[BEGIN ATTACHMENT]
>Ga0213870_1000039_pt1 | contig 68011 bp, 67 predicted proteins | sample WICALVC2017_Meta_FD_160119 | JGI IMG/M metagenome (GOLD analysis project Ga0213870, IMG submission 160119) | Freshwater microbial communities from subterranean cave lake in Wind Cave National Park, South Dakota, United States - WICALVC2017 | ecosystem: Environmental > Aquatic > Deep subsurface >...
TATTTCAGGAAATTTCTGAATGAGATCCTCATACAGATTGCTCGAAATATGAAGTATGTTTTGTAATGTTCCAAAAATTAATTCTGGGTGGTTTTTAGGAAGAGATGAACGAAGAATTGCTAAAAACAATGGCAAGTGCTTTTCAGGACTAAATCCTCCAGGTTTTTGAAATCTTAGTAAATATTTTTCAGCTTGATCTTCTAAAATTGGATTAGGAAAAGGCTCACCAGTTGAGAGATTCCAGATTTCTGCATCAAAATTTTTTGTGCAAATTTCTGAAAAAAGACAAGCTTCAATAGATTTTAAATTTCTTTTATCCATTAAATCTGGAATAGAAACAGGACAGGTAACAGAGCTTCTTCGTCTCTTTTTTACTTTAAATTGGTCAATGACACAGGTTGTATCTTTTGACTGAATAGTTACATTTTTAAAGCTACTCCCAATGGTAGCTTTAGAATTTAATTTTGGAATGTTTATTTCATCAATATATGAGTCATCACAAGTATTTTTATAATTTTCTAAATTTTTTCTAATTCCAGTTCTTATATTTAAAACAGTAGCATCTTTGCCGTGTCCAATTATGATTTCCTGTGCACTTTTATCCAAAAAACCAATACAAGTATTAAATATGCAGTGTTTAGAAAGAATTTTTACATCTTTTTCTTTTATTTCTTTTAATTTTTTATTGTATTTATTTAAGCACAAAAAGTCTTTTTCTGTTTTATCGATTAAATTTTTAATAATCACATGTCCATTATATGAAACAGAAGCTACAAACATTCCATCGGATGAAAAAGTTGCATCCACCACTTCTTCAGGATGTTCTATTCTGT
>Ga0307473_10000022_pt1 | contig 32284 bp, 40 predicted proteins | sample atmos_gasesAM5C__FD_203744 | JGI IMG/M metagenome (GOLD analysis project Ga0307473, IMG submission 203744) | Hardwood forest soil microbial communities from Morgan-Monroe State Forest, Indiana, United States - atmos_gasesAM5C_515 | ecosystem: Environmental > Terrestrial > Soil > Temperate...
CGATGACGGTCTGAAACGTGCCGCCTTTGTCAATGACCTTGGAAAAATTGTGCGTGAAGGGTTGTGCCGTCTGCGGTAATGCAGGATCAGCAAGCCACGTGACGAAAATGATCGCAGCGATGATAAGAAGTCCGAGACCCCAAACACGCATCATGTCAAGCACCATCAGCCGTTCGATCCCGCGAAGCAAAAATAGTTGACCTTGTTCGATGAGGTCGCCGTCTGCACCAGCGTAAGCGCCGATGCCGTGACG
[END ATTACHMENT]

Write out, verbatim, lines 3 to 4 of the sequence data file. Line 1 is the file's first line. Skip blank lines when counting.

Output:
>Ga0307473_10000022_pt1 | contig 32284 bp, 40 predicted proteins | sample atmos_gasesAM5C__FD_203744 | JGI IMG/M metagenome (GOLD analysis project Ga0307473, IMG submission 203744) | Hardwood forest soil microbial communities from Morgan-Monroe State Forest, Indiana, United States - atmos_gasesAM5C_515 | ecosystem: Environmental > Terrestrial > Soil > Temperate...
CGATGACGGTCTGAAACGTGCCGCCTTTGTCAATGACCTTGGAAAAATTGTGCGTGAAGGGTTGTGCCGTCTGCGGTAATGCAGGATCAGCAAGCCACGTGACGAAAATGATCGCAGCGATGATAAGAAGTCCGAGACCCCAAACACGCATCATGTCAAGCACCATCAGCCGTTCGATCCCGCGAAGCAAAAATAGTTGACCTTGTTCGATGAGGTCGCCGTCTGCACCAGCGTAAGCGCCGATGCCGTGACG